Lebanon's vines on the frontline
- 12 January 2011
- From the section Middle East
Lebanon's history dates back to Noah - the first winemaker mentioned in the Bible - and the winemaking tradition has defied many conflicts over the centuries.
One day not so long ago, I was driving from Damascus in Syria to Beirut.
After the border, the road winds down the Anti-Lebanon mountains. Ahead is the Bekaa Valley, laid out down below like a giant's play-mat.
On that morning, the road through the Bekaa was jammed.
The Lebanese army was rounding up some suspects and had put up a roadblock.
Dozens of soldiers with automatic weapons were outside a building and on the roofs opposite, while some of their colleagues pulled bearded, handcuffed men towards an army lorry.
The mood in the traffic jam was philosophical.
Military roadblocks and checkpoints are part of the scenery in Lebanon. So are contrasts that the Lebanese accept but which might surprise some foreigners.
About 20 minutes later, I turned off the main road - a little dusty, chaotic and definitely Middle Eastern - into a gorgeous patch of land that would not have looked out of place in Provence.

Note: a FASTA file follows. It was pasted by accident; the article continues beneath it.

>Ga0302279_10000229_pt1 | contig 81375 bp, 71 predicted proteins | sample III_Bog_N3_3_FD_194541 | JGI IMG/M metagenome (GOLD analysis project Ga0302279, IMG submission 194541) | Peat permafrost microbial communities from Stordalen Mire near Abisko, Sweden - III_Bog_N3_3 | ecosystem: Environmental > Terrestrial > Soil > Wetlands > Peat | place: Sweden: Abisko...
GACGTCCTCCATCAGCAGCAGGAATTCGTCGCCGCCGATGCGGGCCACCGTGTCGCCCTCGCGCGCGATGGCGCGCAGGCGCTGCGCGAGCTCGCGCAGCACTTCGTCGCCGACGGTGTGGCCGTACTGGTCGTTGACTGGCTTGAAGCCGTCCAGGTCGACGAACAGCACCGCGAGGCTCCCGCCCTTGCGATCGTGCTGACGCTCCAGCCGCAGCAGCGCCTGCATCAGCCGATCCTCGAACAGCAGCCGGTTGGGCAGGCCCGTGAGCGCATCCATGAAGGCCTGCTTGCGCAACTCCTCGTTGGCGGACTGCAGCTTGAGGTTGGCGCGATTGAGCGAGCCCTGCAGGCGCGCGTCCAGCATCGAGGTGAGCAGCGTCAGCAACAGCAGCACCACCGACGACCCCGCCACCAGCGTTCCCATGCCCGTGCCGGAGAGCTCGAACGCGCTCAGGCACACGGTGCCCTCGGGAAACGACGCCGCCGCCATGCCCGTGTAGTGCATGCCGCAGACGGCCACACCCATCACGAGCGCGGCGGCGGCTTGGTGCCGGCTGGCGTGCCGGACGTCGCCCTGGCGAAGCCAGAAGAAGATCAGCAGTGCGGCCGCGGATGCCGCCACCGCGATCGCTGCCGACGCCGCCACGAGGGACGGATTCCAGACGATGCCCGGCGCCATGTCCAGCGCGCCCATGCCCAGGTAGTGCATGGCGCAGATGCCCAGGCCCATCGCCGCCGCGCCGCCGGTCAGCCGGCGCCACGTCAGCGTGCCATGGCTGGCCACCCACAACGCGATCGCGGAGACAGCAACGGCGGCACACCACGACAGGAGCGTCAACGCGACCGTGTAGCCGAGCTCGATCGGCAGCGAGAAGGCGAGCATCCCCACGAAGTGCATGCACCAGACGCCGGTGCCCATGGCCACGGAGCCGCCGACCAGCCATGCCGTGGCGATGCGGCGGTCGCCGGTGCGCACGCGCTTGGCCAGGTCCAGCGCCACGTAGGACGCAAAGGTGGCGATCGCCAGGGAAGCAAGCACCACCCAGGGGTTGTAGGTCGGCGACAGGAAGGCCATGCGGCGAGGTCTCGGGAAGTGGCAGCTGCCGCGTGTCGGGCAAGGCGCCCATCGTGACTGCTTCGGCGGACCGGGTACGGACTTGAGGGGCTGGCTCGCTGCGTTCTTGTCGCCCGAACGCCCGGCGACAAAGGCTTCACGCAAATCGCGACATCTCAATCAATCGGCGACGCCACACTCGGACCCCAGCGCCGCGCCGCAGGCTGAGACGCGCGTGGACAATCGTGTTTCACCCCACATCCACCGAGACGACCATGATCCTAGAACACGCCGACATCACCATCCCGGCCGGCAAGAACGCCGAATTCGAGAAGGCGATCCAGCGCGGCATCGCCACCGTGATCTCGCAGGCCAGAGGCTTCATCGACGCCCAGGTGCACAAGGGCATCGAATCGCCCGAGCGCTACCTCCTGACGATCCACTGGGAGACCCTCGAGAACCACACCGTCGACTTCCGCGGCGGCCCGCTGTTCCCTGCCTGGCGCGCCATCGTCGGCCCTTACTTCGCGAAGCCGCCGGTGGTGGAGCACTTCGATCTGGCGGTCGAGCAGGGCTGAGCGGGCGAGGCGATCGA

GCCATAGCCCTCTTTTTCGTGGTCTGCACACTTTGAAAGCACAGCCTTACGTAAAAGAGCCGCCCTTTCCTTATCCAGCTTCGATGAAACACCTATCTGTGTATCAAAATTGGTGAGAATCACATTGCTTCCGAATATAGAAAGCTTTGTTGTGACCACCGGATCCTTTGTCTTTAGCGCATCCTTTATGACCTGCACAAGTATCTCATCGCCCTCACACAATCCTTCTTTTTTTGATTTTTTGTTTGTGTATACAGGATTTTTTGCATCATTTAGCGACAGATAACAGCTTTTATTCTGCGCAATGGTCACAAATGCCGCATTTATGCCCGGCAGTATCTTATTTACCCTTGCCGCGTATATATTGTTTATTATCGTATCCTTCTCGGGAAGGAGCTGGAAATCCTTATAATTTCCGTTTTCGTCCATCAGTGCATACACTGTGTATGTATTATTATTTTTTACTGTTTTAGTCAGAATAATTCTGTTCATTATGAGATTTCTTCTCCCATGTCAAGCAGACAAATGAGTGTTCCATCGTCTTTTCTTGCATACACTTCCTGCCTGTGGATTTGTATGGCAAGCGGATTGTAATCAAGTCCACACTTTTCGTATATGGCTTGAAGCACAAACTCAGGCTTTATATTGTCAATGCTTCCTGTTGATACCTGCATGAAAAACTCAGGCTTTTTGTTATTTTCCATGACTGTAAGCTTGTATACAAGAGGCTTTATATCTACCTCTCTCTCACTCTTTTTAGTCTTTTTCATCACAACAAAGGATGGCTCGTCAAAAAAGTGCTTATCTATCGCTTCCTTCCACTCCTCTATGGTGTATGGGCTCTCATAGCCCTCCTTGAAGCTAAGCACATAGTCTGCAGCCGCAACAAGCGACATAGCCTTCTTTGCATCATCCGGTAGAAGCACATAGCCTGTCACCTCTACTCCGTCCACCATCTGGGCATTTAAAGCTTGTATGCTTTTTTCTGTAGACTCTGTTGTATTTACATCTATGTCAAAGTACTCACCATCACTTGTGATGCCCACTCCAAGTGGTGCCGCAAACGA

It was the Massaya, one of Lebanon's most dynamic and successful wineries.
Borders of lavender fringed the lines of vines and white doves puffed out their chests on the porches of big wooden dovecots.
It could have been the south of France, but wine production - and the leisurely enjoyment of it - is deeply rooted in Lebanon.
The muezzin called the faithful to prayer from a local mosque as I sat down with Sami and Ramzi Ghosn, the brothers who own Massaya.
We sampled their excellent reds and whites - and a marvellous arak - and ate a lunch grilled on a fire of off-cuts from their vines.
Ramzi and Sami are Christians, like almost all Lebanese winemakers.
There are Christians throughout the Middle East, often living difficult, embattled lives.
Lebanon's Christian community has been weakened by emigration and is no longer dominant but it is still a large chunk of the population and politically powerful.
That is a major reason why wine production thrives in Lebanon in a way that it does not elsewhere in the Middle East.
Ironically, given their troubled history, Lebanon's only vinous rival in the region is Israel.
The Ghosn brothers explained how wine fits into Lebanon's sometimes difficult cultural mosaic.
Very many Lebanese Muslims - Sunni and Shia - stay well away from wine.
But not all do, and Sami and Ramzi said that Lebanese from all the country's religious groups had been at their table, and Shia Muslims from a local village worked on their property.
The Bekaa is a stronghold of Hezbollah, the Shia political, social and military organisation.
With its Iranian allies and patrons, it is an arch-enemy of Israel. Inside Lebanon, it is a dominant force.
Later Ramzi Ghosn, choosing his words very carefully, explained their relationship with their Hezbollah neighbours.
"Honestly they have been very tolerant, open-minded about it. They know perfectly well that you're here. We carry on with our business and they don't mingle with our business, we don't mingle with their business.